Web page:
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Why Your Child Might Need a Physical Therapist

From sports injuries to congenital deformities, children can have issues that result in dysfunctional movement or pain with activity.

While your pediatrician may help diagnose the problem and tell you why it’s happening, a Physical Therapist is often your best bet for treatment. Their extensive training in how bodies move, altered movement patterns, and reasons behind both, helps them restore functional movement in patients.

They are also well-versed in movement accessories, such as orthotics, braces, and shoe wear. From sports injuries to congenital deformities, children can have issues that result in dysfunctional movement or pain with activity.


Injuries

Children get hurt. That’s just what they do. If they didn’t fall off the slide at the playground, how would they learn to slow down the next time? These types of bumps and bruises (and sometimes breaks) of the bones are called orthopedic injuries. Physical Therapists can help your child get back to running around quicker by stretching, strengthening, and improving coordination of the injured area.

As opposed to older methodology of casting and bedrest for months, Physical Therapists advocate for the child to be more active in their recovery to improve long-term outcomes. Take, for instance, an ankle sprain. If your child rolls his/her ankle while playing basketball, it may help to simply ice, rest, and wear a brace. However, later in life, he/she may have issues controlling their ankle if the surrounding muscles are still weak or poorly coordinated, putting him at increased risk of reinjury. Physical Therapy can help reduce that risk.

Conditions That Benefit from Physical Therapy

One common orthopedic condition among children that is not acquired through injury, but is congenital, is scoliosis. Otherwise known as a curvature of the back, scoliosis has long been tested for in schools and is considered a condition where either bracing or surgery is necessary. However, research demonstrates that using scoliosis-specific exercises via Physical Therapy, if done early enough, can reduce the need for brace prescription and surgical intervention. Since research on this topic is fairly new, some physicians have not begun prescribing Physical Therapy for scoliosis first, but it never hurts to ask.

Another common condition treated by Physical Therapists among pediatric patients is a postural deformity called torticollis. This occurs in babies shortly after birth and is denoted by a side-bending of the head in one direction and rotation of the head in the opposite direction Many new parents are frightened when they hear something may be wrong with their newborn. Typically, however, it is an easily treatable condition. Your Physical Therapist will help by stretching the baby’s neck, doing gentle soft tissue massage, and teaching you how to do the stretches and activities at home with your baby.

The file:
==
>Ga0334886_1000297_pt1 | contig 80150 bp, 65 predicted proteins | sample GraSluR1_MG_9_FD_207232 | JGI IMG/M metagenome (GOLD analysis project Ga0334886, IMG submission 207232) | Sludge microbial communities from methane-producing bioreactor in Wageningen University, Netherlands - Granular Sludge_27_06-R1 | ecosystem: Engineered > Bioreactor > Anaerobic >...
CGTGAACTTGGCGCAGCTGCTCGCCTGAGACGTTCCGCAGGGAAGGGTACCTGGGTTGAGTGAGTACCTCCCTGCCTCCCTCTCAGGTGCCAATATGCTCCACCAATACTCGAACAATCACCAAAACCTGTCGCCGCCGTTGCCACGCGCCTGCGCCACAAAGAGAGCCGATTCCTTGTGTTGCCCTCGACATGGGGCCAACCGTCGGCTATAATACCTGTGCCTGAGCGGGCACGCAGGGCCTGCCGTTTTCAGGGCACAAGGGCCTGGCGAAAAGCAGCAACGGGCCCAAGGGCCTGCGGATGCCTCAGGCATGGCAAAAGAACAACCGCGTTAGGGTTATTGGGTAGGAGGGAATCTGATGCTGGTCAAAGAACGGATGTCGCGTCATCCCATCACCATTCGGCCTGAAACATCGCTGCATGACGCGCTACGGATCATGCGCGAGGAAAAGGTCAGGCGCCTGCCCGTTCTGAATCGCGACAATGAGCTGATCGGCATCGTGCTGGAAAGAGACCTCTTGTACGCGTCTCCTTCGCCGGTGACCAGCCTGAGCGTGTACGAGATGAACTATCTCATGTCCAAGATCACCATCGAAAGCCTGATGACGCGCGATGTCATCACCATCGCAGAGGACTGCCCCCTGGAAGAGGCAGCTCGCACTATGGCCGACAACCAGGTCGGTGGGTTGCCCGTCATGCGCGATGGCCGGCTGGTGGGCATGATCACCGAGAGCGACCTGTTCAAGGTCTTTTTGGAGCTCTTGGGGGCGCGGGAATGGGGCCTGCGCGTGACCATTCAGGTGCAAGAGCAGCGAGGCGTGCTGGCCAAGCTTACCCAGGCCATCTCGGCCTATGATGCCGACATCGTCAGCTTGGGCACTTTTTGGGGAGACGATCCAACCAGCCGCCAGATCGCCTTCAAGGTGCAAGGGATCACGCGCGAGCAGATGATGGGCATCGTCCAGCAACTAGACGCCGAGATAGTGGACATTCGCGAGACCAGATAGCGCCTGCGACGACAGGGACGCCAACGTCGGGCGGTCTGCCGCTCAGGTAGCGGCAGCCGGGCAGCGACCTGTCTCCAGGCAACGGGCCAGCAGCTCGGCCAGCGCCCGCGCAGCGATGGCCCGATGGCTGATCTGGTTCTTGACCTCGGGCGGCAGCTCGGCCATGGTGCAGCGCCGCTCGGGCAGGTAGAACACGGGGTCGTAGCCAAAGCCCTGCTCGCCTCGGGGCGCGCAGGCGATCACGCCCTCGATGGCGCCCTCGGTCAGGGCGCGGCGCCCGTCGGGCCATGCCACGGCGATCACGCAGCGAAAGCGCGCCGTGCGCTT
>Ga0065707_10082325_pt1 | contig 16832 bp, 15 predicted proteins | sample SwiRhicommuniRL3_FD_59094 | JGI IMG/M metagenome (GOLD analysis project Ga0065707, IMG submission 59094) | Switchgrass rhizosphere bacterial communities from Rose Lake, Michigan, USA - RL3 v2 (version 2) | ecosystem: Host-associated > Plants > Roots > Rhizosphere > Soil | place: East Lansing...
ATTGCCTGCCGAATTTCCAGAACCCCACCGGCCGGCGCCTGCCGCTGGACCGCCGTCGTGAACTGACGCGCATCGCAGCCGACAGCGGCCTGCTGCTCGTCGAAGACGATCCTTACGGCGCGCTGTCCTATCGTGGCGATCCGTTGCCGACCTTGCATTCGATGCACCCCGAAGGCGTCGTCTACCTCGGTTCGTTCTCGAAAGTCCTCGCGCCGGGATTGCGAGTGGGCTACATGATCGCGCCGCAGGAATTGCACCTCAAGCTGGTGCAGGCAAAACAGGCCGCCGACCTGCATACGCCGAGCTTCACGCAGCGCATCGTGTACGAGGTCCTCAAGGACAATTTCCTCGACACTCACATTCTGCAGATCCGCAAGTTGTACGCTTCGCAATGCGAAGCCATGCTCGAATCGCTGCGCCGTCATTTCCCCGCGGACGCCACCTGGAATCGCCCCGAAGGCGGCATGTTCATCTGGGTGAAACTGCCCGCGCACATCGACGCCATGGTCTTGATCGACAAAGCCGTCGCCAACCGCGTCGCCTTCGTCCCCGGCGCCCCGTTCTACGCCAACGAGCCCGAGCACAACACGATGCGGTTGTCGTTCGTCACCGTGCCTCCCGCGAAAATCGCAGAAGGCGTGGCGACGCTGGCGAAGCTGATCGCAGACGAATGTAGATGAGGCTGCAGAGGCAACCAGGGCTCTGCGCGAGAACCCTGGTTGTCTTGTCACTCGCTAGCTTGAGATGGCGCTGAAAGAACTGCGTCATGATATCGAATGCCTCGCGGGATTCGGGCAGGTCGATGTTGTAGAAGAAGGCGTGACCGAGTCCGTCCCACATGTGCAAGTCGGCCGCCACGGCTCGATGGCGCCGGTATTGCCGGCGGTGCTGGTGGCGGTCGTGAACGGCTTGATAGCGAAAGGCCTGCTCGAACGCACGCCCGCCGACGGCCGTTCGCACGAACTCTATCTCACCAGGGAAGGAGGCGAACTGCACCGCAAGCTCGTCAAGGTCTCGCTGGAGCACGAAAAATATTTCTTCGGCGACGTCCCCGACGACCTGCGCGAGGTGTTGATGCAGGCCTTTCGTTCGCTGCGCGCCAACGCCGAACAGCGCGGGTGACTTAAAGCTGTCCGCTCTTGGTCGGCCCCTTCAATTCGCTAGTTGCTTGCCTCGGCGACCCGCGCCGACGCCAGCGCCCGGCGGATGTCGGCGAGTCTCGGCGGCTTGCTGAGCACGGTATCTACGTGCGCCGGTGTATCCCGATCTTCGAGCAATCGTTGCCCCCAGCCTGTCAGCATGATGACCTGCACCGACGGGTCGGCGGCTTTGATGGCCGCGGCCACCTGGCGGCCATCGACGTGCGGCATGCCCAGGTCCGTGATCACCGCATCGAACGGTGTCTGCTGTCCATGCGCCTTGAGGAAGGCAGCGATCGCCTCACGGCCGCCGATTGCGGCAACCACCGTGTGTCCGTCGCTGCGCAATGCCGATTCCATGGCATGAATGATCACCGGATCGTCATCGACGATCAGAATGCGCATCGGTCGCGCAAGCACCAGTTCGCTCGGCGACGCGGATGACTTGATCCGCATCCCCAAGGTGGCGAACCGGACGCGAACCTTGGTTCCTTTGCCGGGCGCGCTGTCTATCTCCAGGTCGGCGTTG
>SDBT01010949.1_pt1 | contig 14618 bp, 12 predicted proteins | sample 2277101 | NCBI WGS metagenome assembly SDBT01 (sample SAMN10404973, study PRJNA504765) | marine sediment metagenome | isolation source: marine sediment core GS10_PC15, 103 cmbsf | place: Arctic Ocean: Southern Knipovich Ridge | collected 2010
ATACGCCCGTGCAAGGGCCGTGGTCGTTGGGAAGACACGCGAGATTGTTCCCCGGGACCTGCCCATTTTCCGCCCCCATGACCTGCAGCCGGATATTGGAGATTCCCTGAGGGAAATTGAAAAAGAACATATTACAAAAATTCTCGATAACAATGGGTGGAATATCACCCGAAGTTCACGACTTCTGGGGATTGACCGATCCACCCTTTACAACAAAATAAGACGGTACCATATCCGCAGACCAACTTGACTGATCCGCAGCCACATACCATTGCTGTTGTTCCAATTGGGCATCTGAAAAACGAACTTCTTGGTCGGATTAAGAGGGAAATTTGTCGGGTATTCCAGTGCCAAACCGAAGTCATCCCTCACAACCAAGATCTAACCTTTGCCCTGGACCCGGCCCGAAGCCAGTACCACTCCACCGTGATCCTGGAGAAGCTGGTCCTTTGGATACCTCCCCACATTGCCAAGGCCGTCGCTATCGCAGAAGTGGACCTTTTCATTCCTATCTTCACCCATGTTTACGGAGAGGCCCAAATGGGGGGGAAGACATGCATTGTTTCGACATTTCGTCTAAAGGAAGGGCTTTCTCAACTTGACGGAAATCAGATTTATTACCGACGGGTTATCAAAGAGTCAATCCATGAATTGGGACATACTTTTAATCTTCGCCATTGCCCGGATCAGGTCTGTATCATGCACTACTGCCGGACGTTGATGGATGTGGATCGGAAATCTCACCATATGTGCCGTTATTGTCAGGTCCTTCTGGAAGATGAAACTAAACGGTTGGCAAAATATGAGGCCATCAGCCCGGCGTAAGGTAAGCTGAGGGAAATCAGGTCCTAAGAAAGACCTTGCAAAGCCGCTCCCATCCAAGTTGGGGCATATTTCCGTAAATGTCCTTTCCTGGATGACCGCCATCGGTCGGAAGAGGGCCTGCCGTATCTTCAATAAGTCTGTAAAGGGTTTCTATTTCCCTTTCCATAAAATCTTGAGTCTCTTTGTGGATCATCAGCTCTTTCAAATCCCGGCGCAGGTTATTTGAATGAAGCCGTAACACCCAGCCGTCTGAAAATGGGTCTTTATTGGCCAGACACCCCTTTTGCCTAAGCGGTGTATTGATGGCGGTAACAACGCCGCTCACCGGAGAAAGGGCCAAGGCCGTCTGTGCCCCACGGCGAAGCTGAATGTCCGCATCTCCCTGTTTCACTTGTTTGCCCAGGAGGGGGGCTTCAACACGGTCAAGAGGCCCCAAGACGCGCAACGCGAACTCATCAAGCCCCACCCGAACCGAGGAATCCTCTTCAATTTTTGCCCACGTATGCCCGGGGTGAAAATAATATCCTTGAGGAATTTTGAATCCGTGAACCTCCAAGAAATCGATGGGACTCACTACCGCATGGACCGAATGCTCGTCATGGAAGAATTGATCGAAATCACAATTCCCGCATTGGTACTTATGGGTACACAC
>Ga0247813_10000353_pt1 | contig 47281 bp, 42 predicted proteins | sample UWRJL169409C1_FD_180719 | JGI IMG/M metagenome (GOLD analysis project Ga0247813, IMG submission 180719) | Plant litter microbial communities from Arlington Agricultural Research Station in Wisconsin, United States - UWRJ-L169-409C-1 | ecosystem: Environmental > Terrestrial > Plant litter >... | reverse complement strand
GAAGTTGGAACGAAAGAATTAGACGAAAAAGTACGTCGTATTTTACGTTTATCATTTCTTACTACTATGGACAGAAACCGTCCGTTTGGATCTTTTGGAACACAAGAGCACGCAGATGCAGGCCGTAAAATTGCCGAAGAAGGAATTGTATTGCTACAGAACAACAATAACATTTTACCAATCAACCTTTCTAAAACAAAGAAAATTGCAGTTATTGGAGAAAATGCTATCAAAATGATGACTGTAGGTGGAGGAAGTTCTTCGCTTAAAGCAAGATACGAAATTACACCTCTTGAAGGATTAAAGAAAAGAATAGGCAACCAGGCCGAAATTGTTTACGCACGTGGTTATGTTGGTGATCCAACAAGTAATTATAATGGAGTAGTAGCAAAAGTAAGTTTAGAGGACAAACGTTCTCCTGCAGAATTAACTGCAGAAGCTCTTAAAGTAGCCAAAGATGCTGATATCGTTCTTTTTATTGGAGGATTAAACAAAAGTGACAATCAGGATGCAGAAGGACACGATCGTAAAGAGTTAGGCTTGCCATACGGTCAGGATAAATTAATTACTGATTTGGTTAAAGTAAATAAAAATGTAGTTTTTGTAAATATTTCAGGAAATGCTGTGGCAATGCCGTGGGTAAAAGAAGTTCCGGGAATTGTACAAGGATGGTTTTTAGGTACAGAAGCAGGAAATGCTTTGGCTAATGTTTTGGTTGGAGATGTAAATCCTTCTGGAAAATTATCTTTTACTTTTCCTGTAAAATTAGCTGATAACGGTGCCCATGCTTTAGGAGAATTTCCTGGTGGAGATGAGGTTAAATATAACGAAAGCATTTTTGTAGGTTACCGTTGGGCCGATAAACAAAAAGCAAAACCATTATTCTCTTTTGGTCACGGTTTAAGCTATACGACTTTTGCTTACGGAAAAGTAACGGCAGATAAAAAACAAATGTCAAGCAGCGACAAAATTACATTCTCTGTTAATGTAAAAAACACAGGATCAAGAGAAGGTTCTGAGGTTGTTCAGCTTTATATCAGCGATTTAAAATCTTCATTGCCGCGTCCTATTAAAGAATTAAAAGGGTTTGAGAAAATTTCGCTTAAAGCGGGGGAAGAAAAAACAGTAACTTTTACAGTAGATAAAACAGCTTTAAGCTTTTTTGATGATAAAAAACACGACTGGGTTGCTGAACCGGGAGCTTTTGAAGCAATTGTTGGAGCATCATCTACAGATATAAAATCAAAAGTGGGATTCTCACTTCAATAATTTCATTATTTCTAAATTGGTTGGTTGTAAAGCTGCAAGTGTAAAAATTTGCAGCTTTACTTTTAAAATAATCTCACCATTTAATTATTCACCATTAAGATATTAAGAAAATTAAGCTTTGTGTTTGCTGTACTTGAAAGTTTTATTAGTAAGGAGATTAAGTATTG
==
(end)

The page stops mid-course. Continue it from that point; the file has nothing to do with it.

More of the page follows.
Physical Therapists also treat several neurological and genetic conditions in children, which may be congenital or acquired during the birthing process. These include cerebral palsy, autism, Down Syndrome, general developmental delay, traumatic brain injuries, and spinal cord injuries. Whether the child is fully participatory or wheelchair enabled, a Physical Therapist is their advocate to get them moving their best, maintain their abilities, and plan for future needs. 

Physical Therapists use their skills to help children of all abilities feel and move better. Their unique sets of skills allow them to be hands-on, fun, and innovative, all while keeping your child safe and happy. One thing to remember is that children are not small adults, and while most Physical Therapists have entry-level training in pediatrics, there are many who focus exclusively in pediatrics that may serve children under 12 more effectively. 

Call Purposed Physical Therapy today to speak to a Physical Therapist about how your child might benefit from Physical Therapy. 
 

References 
1. Zapata KA, Sucato DJ, Jo CH. Physical Therapy Scoliosis-Specific Exercises May Reduce Curve Progression in Mild Adolescent Idiopathic Scoliosis Curves. Pediatr Phys Ther. 2019;31(3):280-285. doi:10.1097/PEP.0000000000000621.

2. Kaplan SL, Coulter C, Sargent B. Physical Therapy Management of Congenital Muscular Torticollis: A 2018 Evidence-Based Clinical Practice Guideline From the APTA Academy of Pediatric Physical Therapy. Pediatr Phys Ther. 2018;30(4):240-290. doi:10.1097/PEP.0000000000000544

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